5. RELEASE OF REPORT IN PARENTING PROCEEDINGS
Sahadi & Savva & Anor (2016) FLC ¶93-704: the Full Court permitted the release of an expert report in parenting proceedings for use in related criminal proceedings in circumstances where the report was redacted and conditions imposed for the use of the report.
6. FAMILY LAW (SUPERANNUATION) (INTEREST RATE FOR ADJUSTMENT PERIOD) DETERMINATION 2016
The Family Law (Superannuation) (Interest Rate for Adjustment Period) Determination 2016 was registered on the Federal Register of Legislation on 22 June 2016 and commences on 1 July 2016.
The determination, made under the Family Law (Superannuation) Regulations 2001, provides the interest rate for adjusting entitlements under certain orders or agreements made under the Family Law Act 1975 and for splitting future superannuation benefits for the adjustment period that is the 2016/17 financial year.
The determination also provides the method by which the interest rate is calculated for that purpose for an adjustment period that includes a period within that financial year.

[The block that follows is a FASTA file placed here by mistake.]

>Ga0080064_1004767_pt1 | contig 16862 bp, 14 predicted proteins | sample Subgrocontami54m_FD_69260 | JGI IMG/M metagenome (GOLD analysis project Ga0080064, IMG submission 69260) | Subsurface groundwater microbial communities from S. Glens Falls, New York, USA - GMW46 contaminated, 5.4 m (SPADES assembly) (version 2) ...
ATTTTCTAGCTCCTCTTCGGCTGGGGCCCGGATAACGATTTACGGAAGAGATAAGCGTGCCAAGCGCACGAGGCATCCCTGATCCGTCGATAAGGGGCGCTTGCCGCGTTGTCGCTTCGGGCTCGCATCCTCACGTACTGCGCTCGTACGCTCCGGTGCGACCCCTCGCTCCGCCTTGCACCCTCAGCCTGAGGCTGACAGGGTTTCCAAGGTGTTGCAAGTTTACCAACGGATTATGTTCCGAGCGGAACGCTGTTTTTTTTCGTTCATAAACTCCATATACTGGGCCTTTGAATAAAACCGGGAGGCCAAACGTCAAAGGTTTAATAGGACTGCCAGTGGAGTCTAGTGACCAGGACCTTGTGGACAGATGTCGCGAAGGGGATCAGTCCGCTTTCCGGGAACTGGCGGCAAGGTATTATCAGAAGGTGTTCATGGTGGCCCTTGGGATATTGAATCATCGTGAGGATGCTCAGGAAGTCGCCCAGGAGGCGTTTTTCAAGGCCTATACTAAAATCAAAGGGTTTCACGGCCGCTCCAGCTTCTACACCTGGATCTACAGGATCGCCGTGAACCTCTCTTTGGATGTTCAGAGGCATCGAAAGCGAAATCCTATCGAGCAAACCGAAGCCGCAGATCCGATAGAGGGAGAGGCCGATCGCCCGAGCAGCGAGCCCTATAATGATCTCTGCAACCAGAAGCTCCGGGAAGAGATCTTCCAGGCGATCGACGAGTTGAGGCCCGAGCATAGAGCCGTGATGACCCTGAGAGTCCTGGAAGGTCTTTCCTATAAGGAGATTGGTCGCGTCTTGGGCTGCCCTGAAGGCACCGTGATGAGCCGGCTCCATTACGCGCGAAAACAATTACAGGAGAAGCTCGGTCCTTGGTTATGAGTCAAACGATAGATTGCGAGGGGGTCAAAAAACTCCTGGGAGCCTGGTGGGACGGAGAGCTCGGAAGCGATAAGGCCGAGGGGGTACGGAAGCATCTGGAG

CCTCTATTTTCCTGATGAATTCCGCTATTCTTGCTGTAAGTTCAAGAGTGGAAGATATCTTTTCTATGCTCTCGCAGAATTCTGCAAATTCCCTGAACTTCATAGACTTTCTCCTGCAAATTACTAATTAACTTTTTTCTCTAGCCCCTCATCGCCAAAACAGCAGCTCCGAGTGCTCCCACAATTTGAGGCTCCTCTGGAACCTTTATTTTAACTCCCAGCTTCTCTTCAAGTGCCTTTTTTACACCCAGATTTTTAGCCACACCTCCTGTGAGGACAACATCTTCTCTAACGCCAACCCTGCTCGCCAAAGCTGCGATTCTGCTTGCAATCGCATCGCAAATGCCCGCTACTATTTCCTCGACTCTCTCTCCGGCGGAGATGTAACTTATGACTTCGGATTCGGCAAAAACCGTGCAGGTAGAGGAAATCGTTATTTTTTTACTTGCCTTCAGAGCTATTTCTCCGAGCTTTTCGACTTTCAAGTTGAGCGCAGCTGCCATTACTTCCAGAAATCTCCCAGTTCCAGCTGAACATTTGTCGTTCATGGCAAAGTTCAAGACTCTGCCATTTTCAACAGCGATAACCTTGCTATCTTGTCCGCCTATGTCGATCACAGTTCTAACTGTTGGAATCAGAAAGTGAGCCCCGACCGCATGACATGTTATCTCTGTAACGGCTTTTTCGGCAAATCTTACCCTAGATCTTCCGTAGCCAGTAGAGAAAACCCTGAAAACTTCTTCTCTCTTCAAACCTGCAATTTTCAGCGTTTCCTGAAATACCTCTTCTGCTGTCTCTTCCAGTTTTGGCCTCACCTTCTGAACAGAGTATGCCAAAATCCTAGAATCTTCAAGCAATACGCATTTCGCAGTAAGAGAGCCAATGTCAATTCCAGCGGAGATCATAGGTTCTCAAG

The link to the determination and its Explanatory Statement is www.legislation.gov.au/Details/F2016L01057.
7. TEST FOR ADEQUACY OF REASONS
Rafferty & Spencer (2016) FLC ¶93-710: the court has confirmed the test for adequacy of reasons by a trial judge after reviewing the authorities on the matter. Following a trial of parents’ competing applications for parenting orders, Cassidy J made final parenting orders that the child live primarily with the father; a fundamental change to the child’s living arrangements. Central to the trial judge’s determination was the finding that the child was at an unacceptable risk of emotional abuse in the mother’s primary care.
The trial judge ultimately determined that the fundamental change referred to was in the child’s best interests. The mother appealed the trial judge’s finding.
8. FULL COURT REVIEWS AUTHORITIES FOR RETURN OF CHILDREN ABROAD
Colak & Viduka (2016) FLC ¶93-707: the Full Court reviewed the authorities on circumstances under which children may be returned to parents overseas under the “Hague Convention” regulations. A mother wrongfully removed her children from Croatia where they were habitually resident, in breach of the Fathers rights. The primary issues raised on the appeal were whether the children “objected” as legally defined and the “grave risk of harm” to the children should they be returned to Croatia.